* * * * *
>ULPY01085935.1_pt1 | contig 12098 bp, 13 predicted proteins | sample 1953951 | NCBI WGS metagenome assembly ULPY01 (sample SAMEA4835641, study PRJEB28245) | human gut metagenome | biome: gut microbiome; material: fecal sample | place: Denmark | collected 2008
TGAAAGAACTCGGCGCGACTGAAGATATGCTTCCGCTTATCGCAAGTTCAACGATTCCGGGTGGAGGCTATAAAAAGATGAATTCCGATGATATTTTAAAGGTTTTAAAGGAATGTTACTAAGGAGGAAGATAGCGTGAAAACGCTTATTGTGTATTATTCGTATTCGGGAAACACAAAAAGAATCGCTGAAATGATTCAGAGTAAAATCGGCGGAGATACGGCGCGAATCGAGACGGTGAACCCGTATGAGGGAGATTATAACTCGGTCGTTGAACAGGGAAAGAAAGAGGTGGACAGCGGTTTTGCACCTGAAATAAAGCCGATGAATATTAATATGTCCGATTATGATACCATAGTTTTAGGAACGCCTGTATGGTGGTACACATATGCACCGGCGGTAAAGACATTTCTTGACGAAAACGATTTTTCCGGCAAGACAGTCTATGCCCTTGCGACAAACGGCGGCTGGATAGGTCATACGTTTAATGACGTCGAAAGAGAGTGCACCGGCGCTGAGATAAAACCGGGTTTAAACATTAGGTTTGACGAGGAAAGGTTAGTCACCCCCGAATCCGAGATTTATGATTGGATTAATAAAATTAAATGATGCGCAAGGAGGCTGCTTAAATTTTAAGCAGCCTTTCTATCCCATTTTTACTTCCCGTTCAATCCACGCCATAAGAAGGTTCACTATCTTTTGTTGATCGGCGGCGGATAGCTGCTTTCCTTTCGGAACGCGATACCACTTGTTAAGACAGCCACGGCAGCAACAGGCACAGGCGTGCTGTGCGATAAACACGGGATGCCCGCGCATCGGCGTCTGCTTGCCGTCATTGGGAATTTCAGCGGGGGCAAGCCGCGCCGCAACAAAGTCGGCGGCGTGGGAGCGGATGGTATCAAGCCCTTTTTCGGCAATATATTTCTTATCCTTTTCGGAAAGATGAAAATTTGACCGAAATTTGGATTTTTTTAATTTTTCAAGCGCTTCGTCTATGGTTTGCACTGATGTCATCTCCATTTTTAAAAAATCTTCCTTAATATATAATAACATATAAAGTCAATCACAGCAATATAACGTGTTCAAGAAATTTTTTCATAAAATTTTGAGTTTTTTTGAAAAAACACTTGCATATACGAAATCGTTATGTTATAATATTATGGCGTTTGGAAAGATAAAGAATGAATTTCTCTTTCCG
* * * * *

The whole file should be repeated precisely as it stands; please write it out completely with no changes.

>ULPY01085935.1_pt1 | contig 12098 bp, 13 predicted proteins | sample 1953951 | NCBI WGS metagenome assembly ULPY01 (sample SAMEA4835641, study PRJEB28245) | human gut metagenome | biome: gut microbiome; material: fecal sample | place: Denmark | collected 2008
TGAAAGAACTCGGCGCGACTGAAGATATGCTTCCGCTTATCGCAAGTTCAACGATTCCGGGTGGAGGCTATAAAAAGATGAATTCCGATGATATTTTAAAGGTTTTAAAGGAATGTTACTAAGGAGGAAGATAGCGTGAAAACGCTTATTGTGTATTATTCGTATTCGGGAAACACAAAAAGAATCGCTGAAATGATTCAGAGTAAAATCGGCGGAGATACGGCGCGAATCGAGACGGTGAACCCGTATGAGGGAGATTATAACTCGGTCGTTGAACAGGGAAAGAAAGAGGTGGACAGCGGTTTTGCACCTGAAATAAAGCCGATGAATATTAATATGTCCGATTATGATACCATAGTTTTAGGAACGCCTGTATGGTGGTACACATATGCACCGGCGGTAAAGACATTTCTTGACGAAAACGATTTTTCCGGCAAGACAGTCTATGCCCTTGCGACAAACGGCGGCTGGATAGGTCATACGTTTAATGACGTCGAAAGAGAGTGCACCGGCGCTGAGATAAAACCGGGTTTAAACATTAGGTTTGACGAGGAAAGGTTAGTCACCCCCGAATCCGAGATTTATGATTGGATTAATAAAATTAAATGATGCGCAAGGAGGCTGCTTAAATTTTAAGCAGCCTTTCTATCCCATTTTTACTTCCCGTTCAATCCACGCCATAAGAAGGTTCACTATCTTTTGTTGATCGGCGGCGGATAGCTGCTTTCCTTTCGGAACGCGATACCACTTGTTAAGACAGCCACGGCAGCAACAGGCACAGGCGTGCTGTGCGATAAACACGGGATGCCCGCGCATCGGCGTCTGCTTGCCGTCATTGGGAATTTCAGCGGGGGCAAGCCGCGCCGCAACAAAGTCGGCGGCGTGGGAGCGGATGGTATCAAGCCCTTTTTCGGCAATATATTTCTTATCCTTTTCGGAAAGATGAAAATTTGACCGAAATTTGGATTTTTTTAATTTTTCAAGCGCTTCGTCTATGGTTTGCACTGATGTCATCTCCATTTTTAAAAAATCTTCCTTAATATATAATAACATATAAAGTCAATCACAGCAATATAACGTGTTCAAGAAATTTTTTCATAAAATTTTGAGTTTTTTTGAAAAAACACTTGCATATACGAAATCGTTATGTTATAATATTATGGCGTTTGGAAAGATAAAGAATGAATTTCTCTTTCCG